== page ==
1. Sharing information.  Echoing the clear theme of the day, the President reiterated the importance of sharing information about threats in order to deal with them.
  2. Playing to each sector's strengths.  The President noted that most of the information necessary to deal with cyber threats is contained in private sector networks.  At the same time, he argued, government will often have the most up to date information and the most tools to coordinate responses to cyber-attacks when they occur.  For this reason, cooperation between the two is needed.
  3. Remaining flexible and constantly evolving.  Besides a general call to keep current with ever-changing threats, the President's implication seemed to be the need to revise dated legislation.  Washington has difficulty doing that in general, and particularly so in an arena where "dated" can mean only a few years old. Indeed, the President's recent legislative proposals envision updates to the Racketeering Influenced and Corrupt Organizations Act, as well as the Computer Fraud and Abuse Act.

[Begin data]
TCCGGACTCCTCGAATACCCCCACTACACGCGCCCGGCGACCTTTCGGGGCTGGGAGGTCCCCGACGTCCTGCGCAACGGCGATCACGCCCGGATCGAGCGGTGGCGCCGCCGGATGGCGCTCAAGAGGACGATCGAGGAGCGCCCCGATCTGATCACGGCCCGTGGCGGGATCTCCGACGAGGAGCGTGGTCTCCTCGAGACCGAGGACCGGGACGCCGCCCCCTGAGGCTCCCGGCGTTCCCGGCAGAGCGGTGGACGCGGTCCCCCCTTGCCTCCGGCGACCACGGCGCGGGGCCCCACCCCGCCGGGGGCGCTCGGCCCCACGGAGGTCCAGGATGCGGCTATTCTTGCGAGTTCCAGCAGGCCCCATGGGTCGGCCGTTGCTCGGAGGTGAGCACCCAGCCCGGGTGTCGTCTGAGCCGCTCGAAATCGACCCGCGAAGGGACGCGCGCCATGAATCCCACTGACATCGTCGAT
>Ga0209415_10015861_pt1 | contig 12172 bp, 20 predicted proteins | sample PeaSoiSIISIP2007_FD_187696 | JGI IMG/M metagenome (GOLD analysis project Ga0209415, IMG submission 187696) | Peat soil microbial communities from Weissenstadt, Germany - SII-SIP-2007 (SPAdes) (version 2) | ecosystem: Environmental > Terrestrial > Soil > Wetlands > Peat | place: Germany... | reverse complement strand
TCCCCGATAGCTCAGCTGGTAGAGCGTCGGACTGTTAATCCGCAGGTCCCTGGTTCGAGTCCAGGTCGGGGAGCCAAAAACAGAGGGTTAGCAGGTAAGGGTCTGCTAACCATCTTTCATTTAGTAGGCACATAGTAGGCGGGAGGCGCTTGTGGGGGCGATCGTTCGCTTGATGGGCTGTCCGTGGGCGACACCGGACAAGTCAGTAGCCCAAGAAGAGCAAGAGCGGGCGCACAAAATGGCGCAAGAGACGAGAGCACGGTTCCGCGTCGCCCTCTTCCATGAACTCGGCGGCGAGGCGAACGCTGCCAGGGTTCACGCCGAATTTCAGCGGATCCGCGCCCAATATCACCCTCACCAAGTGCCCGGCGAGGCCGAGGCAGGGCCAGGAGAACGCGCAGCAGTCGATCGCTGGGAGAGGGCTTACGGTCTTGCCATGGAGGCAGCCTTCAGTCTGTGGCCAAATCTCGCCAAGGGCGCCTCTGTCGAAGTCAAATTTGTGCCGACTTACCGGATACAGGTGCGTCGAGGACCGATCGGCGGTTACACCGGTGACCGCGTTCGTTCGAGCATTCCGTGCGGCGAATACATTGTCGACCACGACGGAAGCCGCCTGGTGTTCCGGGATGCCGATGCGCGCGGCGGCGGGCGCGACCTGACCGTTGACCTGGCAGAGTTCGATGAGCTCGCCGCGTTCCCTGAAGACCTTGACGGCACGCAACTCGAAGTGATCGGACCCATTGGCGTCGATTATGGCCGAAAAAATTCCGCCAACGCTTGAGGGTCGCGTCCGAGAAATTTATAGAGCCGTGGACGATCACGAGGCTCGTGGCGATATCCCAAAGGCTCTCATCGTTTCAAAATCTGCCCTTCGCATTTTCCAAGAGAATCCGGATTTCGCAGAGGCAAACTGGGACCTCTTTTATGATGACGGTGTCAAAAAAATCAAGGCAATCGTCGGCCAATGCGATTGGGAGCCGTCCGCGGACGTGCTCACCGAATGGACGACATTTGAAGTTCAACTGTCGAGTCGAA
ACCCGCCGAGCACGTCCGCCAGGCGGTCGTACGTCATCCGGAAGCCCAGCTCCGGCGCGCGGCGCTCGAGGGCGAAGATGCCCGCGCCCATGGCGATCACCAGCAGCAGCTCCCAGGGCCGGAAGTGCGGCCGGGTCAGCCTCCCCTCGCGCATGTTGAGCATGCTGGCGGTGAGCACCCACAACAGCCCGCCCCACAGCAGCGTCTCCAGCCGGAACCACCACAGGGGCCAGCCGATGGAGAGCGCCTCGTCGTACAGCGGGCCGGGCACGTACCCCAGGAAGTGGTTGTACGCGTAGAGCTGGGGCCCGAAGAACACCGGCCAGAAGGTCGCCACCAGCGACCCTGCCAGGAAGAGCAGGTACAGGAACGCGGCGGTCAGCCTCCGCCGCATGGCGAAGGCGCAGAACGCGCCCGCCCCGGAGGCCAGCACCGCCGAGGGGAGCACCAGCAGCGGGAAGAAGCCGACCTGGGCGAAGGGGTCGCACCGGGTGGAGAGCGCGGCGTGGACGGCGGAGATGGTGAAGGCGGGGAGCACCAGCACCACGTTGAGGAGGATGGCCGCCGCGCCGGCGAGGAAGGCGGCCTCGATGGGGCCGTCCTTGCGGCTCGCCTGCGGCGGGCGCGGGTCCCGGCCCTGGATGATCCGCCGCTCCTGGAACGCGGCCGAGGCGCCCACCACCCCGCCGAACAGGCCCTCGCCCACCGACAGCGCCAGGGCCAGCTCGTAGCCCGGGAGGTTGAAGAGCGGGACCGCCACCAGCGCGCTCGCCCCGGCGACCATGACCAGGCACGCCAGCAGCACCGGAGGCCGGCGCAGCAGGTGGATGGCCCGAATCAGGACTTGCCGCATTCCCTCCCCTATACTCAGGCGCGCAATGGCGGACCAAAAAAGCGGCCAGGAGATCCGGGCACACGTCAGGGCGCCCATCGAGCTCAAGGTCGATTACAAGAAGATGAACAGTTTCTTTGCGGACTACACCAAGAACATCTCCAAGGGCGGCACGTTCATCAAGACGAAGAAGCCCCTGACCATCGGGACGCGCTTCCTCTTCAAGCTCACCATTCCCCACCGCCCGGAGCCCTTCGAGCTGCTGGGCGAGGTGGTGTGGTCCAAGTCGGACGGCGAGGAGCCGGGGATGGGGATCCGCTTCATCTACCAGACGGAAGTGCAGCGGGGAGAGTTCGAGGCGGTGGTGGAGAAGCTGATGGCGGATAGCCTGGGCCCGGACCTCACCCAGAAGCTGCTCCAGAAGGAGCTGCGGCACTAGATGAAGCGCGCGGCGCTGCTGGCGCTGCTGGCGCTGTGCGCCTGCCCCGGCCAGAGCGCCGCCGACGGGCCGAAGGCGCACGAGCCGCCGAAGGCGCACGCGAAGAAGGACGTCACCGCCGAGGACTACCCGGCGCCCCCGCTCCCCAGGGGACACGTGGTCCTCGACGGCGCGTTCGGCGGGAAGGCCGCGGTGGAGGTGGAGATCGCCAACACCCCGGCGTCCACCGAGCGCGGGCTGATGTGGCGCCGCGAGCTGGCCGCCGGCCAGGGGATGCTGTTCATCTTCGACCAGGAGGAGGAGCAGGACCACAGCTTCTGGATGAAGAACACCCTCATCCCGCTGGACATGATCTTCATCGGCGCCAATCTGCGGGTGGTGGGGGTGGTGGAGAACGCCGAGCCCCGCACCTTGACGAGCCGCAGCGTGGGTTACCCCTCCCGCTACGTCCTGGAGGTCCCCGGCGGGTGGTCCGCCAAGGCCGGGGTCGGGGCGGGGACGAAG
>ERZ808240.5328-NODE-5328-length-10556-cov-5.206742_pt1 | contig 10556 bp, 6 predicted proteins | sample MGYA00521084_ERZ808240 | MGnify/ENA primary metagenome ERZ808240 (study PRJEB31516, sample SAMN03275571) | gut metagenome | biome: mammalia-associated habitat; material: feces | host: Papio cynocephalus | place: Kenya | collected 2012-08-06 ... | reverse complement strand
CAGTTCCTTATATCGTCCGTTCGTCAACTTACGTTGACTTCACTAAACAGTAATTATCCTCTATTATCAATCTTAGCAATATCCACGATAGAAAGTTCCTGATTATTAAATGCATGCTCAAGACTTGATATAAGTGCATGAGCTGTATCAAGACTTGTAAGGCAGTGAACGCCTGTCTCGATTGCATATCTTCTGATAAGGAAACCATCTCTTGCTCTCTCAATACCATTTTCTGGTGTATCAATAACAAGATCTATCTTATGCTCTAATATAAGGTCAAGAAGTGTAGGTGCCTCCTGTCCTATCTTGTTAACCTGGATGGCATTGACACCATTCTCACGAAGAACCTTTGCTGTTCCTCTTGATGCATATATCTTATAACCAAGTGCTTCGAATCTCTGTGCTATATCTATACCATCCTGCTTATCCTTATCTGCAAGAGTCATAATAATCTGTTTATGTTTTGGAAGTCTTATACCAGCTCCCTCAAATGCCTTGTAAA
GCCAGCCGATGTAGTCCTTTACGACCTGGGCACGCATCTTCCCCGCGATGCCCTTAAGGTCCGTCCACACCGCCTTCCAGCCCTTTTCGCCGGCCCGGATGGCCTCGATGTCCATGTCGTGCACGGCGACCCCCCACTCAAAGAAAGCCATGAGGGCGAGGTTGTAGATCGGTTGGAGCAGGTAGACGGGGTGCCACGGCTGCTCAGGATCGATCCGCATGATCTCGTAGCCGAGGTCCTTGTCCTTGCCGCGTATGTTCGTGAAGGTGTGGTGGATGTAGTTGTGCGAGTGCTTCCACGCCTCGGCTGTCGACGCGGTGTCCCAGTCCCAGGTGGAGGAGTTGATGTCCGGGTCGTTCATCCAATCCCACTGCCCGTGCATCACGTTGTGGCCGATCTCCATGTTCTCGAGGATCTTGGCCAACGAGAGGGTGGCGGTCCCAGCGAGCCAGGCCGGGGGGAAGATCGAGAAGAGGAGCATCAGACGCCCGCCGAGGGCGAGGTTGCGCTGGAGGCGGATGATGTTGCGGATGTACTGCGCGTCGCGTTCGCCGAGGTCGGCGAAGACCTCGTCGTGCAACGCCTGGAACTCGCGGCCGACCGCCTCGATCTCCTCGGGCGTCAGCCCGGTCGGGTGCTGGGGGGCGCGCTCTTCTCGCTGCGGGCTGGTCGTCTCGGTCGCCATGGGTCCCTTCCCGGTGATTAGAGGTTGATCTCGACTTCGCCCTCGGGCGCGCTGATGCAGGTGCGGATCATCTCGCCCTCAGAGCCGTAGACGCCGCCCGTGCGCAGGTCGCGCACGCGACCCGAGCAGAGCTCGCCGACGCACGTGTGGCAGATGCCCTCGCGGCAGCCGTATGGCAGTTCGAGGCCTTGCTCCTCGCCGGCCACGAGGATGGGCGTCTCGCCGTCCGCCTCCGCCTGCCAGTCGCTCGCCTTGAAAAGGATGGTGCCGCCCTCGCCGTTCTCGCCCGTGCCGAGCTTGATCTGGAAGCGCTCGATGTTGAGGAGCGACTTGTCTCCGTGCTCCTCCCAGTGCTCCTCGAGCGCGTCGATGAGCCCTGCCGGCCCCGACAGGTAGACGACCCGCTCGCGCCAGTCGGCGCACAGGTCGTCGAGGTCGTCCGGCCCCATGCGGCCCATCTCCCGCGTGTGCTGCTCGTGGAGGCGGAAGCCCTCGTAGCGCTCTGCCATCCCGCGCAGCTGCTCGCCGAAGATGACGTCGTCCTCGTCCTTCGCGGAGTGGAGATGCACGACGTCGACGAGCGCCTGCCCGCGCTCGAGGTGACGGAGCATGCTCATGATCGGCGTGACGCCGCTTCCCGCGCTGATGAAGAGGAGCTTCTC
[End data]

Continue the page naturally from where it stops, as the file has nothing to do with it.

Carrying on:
4. Maintaining personal privacy.  The President stated that going online ought not to mean forfeiting basic rights of privacy and spoke of suffusing the value of privacy through our entire approach to dealing with cyber security.  Evoking the metaphor of building a cathedral – block by block and over many years – the President argued that privacy should be a basic building block of the Internet

The President culminated his talk by signing a new Executive Order, intended to encourage information sharing by private sector organizations in "Information Sharing and Analysis Centers," or ISAOs.  The ISAOs would then enter information sharing agreements with the National Cybersecurity and Communications Integration Center (NCCIC), under the auspices of the Department of Homeland Security.

We will have further analysis of the Executive Order and its implications, as well as additional information about the summit, in the coming days.